That Really Burns My Biscuits #7

burnt biscuit

Ya know what really burns my biscuits?

When people ask for my “John Henry.” 

This happens WAY more often than it should!!


I mean no disrespect, but if you’re going to try to be clever when asking one for their signature, shouldn’t you make sure you are asking the correct question?

Time for a brief history lesson:

Who was John Henry?

Taken directly from Wikipedia:

John Henry is an African American folk hero. He is said to have worked as a “steel-driving man”—a man tasked with hammering a steel drill into rock to make holes for explosives to blast the rock in constructing a railroad tunnel.

Who was John Hancock?

Taken directly from Wikipedia:

John Hancock (January 23, 1737 [O.S. January 12, 1736] – October 8, 1793) was an American merchant, statesman, and prominent Patriot of the American Revolution. He served as president of the Second Continental Congress and was the first and third Governor of the Commonwealth of Massachusetts. He is remembered for his large and stylish signature on the United States Declaration of Independence, so much so that the term “John Hancock” has become a synonym in the United States for one’s signature.

It was JOHN HANCOCK who signed the Declaration of Independence. Please, please stop asking for my “John Henry.” If you are ever unsure, your best bet is just to simply ask someone for their signature. Simple and correct!

Love & life lessons,




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28 Responses to That Really Burns My Biscuits #7

  1. Brad Osborne says:

    I have never had this happen to me, but I can certainly understand your frustration with historically inaccurate references. If someone asked me for my John Henry, I am not sure I would even understand exactly what they were asking for. I have been hungry for some burnt biscuits. Thanks for feeding my addiction! ❤😘⛏⚒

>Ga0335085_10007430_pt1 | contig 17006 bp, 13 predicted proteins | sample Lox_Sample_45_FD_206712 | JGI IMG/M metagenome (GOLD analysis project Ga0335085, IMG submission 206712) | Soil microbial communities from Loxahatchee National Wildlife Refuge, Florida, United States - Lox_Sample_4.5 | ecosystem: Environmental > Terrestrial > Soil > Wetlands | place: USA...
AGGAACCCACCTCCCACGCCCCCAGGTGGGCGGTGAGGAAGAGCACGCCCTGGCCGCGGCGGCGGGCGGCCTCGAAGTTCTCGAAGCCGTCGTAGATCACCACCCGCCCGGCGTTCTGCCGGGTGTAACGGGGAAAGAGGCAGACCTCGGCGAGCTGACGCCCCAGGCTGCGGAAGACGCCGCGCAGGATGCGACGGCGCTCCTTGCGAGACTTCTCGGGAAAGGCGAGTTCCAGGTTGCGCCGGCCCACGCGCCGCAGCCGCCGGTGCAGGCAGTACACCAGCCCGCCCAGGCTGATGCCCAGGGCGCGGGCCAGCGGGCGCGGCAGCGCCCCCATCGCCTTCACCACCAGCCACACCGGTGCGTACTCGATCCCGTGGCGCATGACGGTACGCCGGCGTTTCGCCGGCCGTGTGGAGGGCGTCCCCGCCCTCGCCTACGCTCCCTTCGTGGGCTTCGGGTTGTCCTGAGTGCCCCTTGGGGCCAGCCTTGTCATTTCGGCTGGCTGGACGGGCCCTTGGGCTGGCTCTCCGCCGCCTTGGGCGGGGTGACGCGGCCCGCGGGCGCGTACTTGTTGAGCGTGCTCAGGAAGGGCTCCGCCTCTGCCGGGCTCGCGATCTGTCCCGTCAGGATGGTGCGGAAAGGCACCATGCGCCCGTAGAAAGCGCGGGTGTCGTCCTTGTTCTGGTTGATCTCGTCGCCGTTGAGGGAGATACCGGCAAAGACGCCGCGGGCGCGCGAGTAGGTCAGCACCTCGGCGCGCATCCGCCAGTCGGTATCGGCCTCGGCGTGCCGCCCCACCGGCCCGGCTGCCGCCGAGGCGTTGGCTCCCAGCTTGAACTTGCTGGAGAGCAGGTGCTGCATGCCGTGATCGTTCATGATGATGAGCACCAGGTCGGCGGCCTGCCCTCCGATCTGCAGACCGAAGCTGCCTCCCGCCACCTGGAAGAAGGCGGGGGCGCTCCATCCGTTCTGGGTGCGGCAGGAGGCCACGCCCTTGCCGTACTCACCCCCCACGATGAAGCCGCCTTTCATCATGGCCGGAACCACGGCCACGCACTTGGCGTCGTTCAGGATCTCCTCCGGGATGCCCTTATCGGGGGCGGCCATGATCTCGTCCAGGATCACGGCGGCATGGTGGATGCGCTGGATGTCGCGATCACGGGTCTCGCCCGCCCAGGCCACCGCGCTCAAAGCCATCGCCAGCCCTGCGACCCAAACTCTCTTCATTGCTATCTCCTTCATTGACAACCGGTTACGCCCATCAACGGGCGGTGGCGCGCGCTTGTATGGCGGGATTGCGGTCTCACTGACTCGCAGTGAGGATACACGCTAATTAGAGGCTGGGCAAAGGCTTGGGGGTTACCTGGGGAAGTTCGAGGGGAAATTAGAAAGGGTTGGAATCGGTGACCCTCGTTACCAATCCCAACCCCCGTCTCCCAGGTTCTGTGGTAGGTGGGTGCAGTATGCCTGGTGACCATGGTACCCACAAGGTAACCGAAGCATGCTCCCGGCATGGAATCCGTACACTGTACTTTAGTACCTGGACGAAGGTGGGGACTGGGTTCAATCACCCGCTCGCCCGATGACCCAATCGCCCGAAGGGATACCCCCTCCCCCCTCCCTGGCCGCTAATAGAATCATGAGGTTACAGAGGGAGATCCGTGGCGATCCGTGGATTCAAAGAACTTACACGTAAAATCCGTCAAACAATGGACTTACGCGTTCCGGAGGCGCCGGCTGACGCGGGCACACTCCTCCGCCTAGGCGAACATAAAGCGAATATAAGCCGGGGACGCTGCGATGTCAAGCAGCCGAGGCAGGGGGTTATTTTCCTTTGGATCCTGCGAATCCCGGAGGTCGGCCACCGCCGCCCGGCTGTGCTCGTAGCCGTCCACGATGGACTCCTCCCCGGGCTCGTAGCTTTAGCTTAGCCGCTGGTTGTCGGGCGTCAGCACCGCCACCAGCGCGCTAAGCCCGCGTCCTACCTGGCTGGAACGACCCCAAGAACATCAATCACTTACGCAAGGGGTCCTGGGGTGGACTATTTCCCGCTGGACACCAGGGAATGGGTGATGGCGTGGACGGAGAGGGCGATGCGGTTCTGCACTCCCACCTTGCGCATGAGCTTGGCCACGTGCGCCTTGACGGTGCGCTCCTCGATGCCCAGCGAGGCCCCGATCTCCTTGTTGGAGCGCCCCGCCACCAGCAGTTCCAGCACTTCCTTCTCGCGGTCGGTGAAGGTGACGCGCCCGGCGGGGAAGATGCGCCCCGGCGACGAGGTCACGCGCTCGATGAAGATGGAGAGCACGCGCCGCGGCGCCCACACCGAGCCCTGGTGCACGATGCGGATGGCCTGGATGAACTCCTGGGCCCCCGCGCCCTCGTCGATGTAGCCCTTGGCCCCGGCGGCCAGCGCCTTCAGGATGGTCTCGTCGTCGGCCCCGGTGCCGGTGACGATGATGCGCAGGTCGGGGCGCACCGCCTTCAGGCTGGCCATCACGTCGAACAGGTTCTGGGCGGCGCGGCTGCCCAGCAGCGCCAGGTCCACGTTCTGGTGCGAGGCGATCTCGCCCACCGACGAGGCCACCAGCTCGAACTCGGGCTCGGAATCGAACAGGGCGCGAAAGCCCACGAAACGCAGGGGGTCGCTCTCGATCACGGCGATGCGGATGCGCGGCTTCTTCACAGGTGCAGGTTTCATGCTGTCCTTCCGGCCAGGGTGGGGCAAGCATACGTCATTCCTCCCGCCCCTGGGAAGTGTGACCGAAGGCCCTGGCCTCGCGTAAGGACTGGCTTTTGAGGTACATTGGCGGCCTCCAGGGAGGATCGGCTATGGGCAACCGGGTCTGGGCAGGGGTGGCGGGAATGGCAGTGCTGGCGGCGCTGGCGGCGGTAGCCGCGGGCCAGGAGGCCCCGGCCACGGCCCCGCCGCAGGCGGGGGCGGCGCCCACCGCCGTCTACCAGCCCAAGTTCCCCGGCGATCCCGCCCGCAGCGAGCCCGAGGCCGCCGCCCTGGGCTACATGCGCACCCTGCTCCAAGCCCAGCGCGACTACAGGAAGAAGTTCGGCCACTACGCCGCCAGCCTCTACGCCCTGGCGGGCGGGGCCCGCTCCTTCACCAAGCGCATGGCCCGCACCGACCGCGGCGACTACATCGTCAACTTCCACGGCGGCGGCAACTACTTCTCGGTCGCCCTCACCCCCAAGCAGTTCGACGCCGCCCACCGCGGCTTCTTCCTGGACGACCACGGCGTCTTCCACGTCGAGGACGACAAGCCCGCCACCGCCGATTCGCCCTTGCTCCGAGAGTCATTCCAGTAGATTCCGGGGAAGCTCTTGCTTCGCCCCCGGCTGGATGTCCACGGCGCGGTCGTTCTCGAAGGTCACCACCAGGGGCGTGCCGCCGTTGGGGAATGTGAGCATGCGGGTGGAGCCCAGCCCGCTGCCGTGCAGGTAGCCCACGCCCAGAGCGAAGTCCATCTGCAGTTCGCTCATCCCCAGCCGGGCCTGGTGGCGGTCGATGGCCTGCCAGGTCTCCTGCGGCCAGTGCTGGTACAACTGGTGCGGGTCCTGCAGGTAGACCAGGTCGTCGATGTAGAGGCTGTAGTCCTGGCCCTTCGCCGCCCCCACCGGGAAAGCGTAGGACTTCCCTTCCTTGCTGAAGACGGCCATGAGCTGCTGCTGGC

Liked by 3 people

  2. The V Pub says:

    If someone asked me for my John Henry, I would think that they were getting mighty personal. 😉

    Liked by 1 person

  3. Herb says:

    Back in the ancient times when I worked retail and we had to have someone sign a charge slip I would usually say something like, “Could I please have your autograph?”

    Liked by 1 person

  4. Francisco Bravo Cabrera says:

    In Spain they will ask for your Don Quijote! Great post Kristian!

    Liked by 1 person

  5. I knew that answer before I ever even moved to the US and as a very proud citizen of almost 4.5 years it bugs me too!!

    Liked by 1 person

  6. Laura Beth says:

    I’m with you on the historical inaccuracies! Ugh!

    Liked by 1 person

  7. The Eclectic Contrarian says:

    Henry is acceptable because cock sounds awkward in the workplace.

    Liked by 1 person

  8. The Eclectic Contrarian says:

    Just curious, are your biscuits still burnt?

    Liked by 1 person

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